The 3.6-liter version is so capable it can handle a towing load of 5,000 pounds, just the expected level of towing capability in the segment. My tester had Volkswagen’s 4Motion all-wheel drive system which helps reduce wheel spin and gives better control in all road conditions. Additionally, it came equipped with Active Control which allows the driver to choose a vehicle profile based upon the driving conditions. It has on-road, which is the default setting, snow mode (great for all of us in this dreary winter weather) and off-road. I did not test the off-road, but I’ve seen videos of the Atlas looking quite comfortable in rough terrain and using Hill Descent features. It’s not a Jeep or a Land Rover, but it’s certainly capable of getting some mud on the tires and venturing off the beaten path.
Inside, the Atlas offers a luxurious look. In fact, it’s the nicest interior of any Volkswagen I’ve been in. At times it almost felt like an Audi. Almost. The SEL trim has leather throughout. Up front, you’ll find heated and cooled seats. Plus, three-zone climate controls assures that all passengers will be satisfied. A power tilting/sliding panoramic sunroof floats overhead.
The Atlas also feels big inside. Passengers will not feel cramped in the second row, which has bench-styling seating that folds 60/40. The middle seat also has a pull-down center console that doubles as a cup holder and an armrest when there are only two passengers in the back. There’s 37.6 inches of second-row legroom and 33.7 inches of third-row legroom. The third row is actually comfortable for most adults, and the second-row tilts at a good angle to make accessing the third row easy. Additionally, the second row seats can recline at a 14-degree angle for added comfort.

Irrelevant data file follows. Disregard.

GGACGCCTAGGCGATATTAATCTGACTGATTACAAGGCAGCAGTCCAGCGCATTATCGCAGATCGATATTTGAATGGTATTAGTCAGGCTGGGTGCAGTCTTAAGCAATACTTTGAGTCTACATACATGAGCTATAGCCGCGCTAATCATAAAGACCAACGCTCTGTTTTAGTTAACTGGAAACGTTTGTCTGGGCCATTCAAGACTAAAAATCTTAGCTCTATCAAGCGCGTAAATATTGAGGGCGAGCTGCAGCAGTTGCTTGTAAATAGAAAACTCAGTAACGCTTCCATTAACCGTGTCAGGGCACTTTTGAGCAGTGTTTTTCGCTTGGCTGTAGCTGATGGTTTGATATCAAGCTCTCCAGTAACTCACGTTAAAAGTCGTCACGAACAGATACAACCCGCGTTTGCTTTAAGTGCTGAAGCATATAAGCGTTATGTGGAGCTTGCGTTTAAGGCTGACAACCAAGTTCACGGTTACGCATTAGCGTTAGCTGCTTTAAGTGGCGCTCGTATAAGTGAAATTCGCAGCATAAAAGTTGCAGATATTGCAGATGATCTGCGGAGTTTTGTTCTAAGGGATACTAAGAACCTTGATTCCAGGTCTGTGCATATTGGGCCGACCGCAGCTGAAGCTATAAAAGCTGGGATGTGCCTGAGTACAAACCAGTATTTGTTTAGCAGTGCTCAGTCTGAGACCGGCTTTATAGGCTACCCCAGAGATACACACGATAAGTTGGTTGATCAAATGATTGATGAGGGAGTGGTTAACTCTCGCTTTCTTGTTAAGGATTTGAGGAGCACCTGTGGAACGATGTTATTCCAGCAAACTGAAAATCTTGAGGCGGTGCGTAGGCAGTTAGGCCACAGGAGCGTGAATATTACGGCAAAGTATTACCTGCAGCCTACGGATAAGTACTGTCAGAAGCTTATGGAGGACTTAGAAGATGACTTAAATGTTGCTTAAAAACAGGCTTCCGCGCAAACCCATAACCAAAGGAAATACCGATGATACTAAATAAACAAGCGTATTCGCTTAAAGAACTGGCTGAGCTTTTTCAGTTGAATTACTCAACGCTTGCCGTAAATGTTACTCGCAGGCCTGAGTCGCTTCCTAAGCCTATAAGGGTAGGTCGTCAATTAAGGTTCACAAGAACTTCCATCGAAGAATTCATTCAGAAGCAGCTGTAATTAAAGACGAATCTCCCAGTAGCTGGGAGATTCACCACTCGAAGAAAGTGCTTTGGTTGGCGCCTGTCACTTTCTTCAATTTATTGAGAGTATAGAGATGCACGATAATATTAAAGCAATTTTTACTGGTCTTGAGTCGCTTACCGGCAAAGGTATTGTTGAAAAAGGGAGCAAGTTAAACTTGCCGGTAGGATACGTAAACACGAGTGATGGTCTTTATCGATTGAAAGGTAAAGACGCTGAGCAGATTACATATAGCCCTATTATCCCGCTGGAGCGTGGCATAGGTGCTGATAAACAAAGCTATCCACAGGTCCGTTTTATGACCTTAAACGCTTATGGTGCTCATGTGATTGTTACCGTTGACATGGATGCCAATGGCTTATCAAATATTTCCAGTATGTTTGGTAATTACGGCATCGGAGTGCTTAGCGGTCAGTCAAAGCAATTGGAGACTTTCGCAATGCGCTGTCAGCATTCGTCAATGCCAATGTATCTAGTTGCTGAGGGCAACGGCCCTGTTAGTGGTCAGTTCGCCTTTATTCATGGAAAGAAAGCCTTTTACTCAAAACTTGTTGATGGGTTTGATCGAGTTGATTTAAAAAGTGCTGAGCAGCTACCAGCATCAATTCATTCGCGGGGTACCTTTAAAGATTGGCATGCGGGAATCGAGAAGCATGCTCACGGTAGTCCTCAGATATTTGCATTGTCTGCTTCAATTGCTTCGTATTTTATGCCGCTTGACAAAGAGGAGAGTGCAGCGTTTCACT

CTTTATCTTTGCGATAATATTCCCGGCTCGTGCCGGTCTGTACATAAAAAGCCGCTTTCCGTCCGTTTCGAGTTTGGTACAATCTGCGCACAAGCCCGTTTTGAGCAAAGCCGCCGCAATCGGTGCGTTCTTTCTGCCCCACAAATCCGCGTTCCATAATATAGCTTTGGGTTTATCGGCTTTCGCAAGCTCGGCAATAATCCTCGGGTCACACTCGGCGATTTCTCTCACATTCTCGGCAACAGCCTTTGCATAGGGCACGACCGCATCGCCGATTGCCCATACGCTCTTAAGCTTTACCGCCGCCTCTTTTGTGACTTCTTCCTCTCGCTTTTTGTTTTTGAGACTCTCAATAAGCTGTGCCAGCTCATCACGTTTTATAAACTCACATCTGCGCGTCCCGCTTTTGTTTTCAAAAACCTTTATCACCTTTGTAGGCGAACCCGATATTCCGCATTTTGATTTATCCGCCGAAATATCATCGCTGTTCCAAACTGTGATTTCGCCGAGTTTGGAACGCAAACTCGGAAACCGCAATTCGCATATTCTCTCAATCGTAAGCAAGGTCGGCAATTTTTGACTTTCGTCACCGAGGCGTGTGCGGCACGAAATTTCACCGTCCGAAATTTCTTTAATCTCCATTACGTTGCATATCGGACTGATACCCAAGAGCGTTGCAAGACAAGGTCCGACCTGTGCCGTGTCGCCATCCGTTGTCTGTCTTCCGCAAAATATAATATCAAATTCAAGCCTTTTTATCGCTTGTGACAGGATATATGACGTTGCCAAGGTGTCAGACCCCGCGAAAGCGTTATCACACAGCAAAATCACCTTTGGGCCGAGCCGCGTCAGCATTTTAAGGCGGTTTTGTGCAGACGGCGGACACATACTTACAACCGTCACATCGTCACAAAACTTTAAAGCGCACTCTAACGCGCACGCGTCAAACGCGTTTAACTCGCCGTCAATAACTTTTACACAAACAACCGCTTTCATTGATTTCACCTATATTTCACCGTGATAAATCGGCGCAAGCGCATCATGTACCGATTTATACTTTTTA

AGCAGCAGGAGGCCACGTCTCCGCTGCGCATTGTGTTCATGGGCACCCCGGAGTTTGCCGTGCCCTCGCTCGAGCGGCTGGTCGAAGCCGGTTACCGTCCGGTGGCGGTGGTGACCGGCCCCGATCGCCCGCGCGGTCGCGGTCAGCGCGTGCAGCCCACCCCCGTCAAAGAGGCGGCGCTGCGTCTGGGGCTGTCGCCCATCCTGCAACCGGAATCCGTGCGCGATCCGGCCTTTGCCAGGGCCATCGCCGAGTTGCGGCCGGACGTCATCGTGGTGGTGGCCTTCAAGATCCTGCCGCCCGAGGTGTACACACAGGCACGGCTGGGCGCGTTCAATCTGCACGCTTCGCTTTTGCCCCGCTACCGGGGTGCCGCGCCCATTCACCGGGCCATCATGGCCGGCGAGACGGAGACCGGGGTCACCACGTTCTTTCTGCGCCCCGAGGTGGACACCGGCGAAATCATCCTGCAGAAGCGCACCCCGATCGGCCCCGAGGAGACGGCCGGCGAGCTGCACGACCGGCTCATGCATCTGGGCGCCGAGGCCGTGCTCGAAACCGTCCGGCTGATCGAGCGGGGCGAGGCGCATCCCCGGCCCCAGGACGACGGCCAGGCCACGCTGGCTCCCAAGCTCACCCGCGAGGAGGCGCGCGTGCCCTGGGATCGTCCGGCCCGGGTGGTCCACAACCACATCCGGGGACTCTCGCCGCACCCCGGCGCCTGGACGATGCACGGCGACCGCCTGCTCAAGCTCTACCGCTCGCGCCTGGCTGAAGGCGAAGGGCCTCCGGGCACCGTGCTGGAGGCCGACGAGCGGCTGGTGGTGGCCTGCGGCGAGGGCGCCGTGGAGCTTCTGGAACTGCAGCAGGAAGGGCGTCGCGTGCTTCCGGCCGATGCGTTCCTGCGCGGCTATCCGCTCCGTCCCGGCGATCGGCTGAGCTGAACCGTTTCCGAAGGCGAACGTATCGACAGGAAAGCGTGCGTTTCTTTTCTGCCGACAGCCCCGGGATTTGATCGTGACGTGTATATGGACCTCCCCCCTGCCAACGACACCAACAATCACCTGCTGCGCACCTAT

With the third row upright, there’s 20.6 cubic feet of cargo space. Fold the third-row flat and there’s 55.5 cubic feet of space. With both rows folded, the Atlas boasts an enormous 96.8 cubic feet of cargo room. The cavernous, useful interior space is one of this SUV’s best traits.
Volkswagen brings the digital cockpit feature found in their Audi brand to the Atlas. This is such an innovate and cutting-edge way to present information to the driver and keeps the eyes straight ahead too. This is one of my favorite technologies found in vehicles today. The infotainment system is also a major improvement from other VW vehicles I’ve driven. As mentioned, they’re now more like an Audi than ever before. The 8-inch touchscreen is responsive. There’s a USB port and smartphone integration through Apple CarPlay and Android Auto. All-in-all, the technology found within the Atlas is as good as any Volkswagen I’ve driven. Combine that with the luxurious feel and the Atlas exceeds the competition in comfort and tech.
The Atlas has a dizzying variety of trims and options (typical for German vehicles). My tester was the V6 SEL Premium w/4Motion. The base price of this trim is $48,490. However, the base model 2.0 S with front-wheel drive, and the smaller engine has a starting price $30,750, so if its the space you’re most concerned with, you can get into an Atlas at a very reasonable cost.
After a number of years of uninspiring SUV models, Volkswagen now offers a viable, engaging SUV here in the U.S. market. And for the first time, it’s well named. I’d do an ad campaign called At Last – Atlas. Because this is the vehicle VW has needed, especially after the last couple of years they’ve had.